The Musée Fabre scored yet another bull's eye by carrying off this portrait of Antoine Crozat by Alexis-Simon Belle, presented at the sale of the last collections of the Crédit Foncier de France.
Alexis-Simon Belle (1674-1734), Portrait of Antoine Crozat, Marquis du Châtel, in the dress of the Order of the Holy Spirit, of which he was Grand Treasurer from 1715-1724, oil on canvas, 138 x 105 cm (54.3 x 41.3 in).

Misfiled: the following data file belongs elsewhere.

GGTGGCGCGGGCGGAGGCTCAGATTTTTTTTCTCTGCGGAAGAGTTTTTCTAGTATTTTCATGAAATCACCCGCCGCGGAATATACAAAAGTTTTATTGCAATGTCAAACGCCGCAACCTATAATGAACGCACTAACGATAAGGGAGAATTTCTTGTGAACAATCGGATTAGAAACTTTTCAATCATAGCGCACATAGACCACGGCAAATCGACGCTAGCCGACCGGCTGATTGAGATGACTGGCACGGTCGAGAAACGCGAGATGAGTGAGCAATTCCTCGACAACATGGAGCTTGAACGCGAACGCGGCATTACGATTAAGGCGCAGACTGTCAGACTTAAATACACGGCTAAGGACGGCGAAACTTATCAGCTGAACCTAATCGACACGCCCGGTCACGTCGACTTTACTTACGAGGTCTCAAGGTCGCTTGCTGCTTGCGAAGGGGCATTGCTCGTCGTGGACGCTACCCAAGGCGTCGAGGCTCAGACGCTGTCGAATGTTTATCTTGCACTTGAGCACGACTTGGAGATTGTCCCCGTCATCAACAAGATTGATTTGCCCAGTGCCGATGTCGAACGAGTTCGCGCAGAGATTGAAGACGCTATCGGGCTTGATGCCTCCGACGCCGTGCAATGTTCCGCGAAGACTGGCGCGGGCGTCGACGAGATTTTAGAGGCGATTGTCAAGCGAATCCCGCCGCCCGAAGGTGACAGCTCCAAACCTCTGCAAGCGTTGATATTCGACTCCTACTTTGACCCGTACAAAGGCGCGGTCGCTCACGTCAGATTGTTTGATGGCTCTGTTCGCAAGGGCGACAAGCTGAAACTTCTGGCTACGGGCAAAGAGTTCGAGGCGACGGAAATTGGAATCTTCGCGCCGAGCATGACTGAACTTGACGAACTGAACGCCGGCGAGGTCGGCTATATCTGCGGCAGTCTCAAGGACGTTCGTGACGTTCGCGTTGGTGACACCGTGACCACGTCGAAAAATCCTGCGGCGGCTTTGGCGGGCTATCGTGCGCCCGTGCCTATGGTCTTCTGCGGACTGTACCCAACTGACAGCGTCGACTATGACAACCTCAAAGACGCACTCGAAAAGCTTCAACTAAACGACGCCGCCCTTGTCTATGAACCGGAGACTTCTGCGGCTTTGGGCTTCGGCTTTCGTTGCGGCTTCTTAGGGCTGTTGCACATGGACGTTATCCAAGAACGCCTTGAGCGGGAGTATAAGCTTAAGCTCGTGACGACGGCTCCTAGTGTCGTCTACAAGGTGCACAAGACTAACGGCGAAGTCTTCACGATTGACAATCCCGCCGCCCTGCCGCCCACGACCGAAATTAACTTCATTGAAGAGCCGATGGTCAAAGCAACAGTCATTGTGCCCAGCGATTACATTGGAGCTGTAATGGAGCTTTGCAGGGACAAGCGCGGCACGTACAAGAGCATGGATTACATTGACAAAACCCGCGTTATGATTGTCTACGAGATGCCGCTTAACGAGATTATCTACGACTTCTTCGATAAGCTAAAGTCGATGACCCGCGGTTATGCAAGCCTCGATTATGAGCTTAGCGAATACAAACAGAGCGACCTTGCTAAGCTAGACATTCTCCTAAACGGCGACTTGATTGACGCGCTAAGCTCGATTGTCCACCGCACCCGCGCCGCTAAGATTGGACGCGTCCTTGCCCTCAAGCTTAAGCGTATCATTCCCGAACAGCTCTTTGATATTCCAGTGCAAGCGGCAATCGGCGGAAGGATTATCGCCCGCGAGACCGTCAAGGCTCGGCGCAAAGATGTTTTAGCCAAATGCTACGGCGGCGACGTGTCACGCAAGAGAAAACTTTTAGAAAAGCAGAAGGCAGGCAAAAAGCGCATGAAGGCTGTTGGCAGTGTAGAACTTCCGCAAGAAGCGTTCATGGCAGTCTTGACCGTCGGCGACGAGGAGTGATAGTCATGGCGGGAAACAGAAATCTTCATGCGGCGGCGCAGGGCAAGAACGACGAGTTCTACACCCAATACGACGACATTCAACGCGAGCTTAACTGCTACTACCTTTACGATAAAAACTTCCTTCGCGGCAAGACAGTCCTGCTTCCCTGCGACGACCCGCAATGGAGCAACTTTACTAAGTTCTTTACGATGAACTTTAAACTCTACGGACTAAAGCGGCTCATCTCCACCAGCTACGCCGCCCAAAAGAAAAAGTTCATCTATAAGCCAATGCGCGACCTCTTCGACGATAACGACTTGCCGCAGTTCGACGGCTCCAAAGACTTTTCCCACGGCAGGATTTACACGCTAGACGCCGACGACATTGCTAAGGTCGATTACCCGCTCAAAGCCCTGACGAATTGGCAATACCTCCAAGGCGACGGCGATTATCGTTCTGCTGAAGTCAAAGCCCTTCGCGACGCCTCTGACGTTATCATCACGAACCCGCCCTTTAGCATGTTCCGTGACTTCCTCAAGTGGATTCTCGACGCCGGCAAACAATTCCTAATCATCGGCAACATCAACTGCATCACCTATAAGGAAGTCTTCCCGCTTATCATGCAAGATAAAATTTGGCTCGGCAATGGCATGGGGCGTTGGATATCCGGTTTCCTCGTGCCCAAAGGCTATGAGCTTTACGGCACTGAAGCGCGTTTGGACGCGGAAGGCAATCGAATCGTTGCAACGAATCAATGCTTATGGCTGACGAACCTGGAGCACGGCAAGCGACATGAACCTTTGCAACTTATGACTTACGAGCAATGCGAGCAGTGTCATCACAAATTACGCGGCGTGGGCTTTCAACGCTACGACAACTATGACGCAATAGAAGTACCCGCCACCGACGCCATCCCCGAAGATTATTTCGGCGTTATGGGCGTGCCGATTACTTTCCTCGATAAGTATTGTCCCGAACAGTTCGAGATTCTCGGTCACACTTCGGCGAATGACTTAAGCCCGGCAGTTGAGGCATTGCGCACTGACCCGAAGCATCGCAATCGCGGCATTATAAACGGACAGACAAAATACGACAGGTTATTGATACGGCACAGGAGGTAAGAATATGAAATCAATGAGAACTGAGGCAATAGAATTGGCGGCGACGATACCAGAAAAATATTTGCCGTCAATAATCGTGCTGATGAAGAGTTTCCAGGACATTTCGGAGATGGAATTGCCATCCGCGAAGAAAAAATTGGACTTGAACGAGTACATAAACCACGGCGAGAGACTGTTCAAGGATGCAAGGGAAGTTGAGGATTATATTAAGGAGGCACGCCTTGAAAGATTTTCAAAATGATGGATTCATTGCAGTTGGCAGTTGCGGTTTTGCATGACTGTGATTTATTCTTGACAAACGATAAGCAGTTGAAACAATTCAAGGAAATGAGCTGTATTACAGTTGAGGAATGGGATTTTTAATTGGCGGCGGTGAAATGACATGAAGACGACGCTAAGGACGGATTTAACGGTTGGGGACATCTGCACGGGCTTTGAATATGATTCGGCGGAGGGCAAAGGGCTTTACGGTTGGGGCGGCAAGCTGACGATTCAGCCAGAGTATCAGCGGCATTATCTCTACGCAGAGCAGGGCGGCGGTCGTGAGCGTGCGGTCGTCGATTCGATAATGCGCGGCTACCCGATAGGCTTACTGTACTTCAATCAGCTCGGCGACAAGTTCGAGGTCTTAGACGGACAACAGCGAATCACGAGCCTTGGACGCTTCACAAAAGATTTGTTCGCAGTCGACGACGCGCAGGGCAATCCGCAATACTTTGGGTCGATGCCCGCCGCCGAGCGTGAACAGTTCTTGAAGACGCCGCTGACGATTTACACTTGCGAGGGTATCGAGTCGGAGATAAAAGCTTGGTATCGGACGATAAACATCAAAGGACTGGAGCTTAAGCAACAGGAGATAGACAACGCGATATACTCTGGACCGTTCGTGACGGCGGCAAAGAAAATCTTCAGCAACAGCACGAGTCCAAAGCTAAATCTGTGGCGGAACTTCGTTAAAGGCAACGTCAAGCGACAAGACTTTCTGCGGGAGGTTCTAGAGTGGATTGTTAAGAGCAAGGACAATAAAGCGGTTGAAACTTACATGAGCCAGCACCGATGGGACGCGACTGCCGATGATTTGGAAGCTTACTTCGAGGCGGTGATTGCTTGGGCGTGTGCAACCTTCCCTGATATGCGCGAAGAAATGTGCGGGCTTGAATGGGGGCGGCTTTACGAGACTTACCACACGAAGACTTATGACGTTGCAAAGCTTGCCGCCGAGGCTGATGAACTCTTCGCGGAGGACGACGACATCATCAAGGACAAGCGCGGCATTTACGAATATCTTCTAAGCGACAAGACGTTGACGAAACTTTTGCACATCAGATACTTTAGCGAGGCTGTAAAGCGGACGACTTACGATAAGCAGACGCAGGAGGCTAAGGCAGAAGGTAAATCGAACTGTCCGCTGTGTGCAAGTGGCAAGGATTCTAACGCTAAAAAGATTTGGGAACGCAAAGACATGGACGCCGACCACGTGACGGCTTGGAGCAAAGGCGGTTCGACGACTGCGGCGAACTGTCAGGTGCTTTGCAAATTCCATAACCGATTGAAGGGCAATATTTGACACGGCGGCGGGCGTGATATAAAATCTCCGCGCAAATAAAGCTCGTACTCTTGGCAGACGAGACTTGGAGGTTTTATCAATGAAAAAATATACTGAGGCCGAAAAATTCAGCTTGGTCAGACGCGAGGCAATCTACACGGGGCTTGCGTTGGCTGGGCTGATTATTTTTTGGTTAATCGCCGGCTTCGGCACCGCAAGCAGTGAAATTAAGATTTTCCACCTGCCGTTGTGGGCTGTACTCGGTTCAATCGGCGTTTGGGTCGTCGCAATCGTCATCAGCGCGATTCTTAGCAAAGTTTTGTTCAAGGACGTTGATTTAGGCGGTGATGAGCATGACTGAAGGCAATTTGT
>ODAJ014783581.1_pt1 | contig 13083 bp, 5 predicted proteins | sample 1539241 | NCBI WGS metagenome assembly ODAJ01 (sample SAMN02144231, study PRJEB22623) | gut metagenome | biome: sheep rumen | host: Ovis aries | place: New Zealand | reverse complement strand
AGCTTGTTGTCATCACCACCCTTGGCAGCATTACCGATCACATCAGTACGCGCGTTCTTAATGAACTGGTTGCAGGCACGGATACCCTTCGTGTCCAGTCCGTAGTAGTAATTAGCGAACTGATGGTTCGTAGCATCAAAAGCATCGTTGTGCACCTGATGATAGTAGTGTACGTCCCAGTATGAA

This was a fresh preemption typical of the Musée Fabre, for the Montpellier museum plays an active role in the art market at public sales, exhibitions and galleries as it seeks to expand its collections, particularly with paintings and sculptures connected with its history. La Gazette regularly covers these acquisitions, and naturally made sure the museum did not lose out on this Portrait of Antoine Crozat, Marquis du Châtel by Alexis-Simon Belle (1674-1734). There were several good reasons to acquire it. Firstly, Crozat (1655-1738) cuts a magnificent figure in his dress of the Order of the Holy Spirit (he was its Grand Treasurer from 1715 to 1724), and the painting is an admirable illustration of Belle's deft skill in official portraits. Secondly, the model's career was intimately linked with the history of France, in this case the end of Louis XIV's reign. According to Pierre Ménard, who devoted a biography to him in 2017 (Le Français qui possédait l'Amérique. La vie extraordinaire d'Antoine Crozat, milliardaire sous Louis XIV, published by Le Cherche-Midi), his personal fortune at the Sun King's death amounted to 20 million livres: the equivalent of over €300 billion today... He acquired most of this staggering sum through decidedly ignoble means: triangular trade and multiple financial embezzlement operations. Voltaire nicknamed him "Croesus Crozat". Lastly, the portrait of the financier, which fetched €30,480, is to be reunited with the fine portrait of his wife by Jacques André Joseph Aved (1702-1766), which has long hung in the Montpellier museum. Previously, Antoine Crozat appeared on the walls of the Crédit Foncier de France alongside a version of her portrait attributed to Aved's studio (138 x 108 cm/54.3 x 42.5 in), bought from the Cailleux gallery at the same time as Crozat's splendidly haughty figure. She now goes to a new home at €8,890.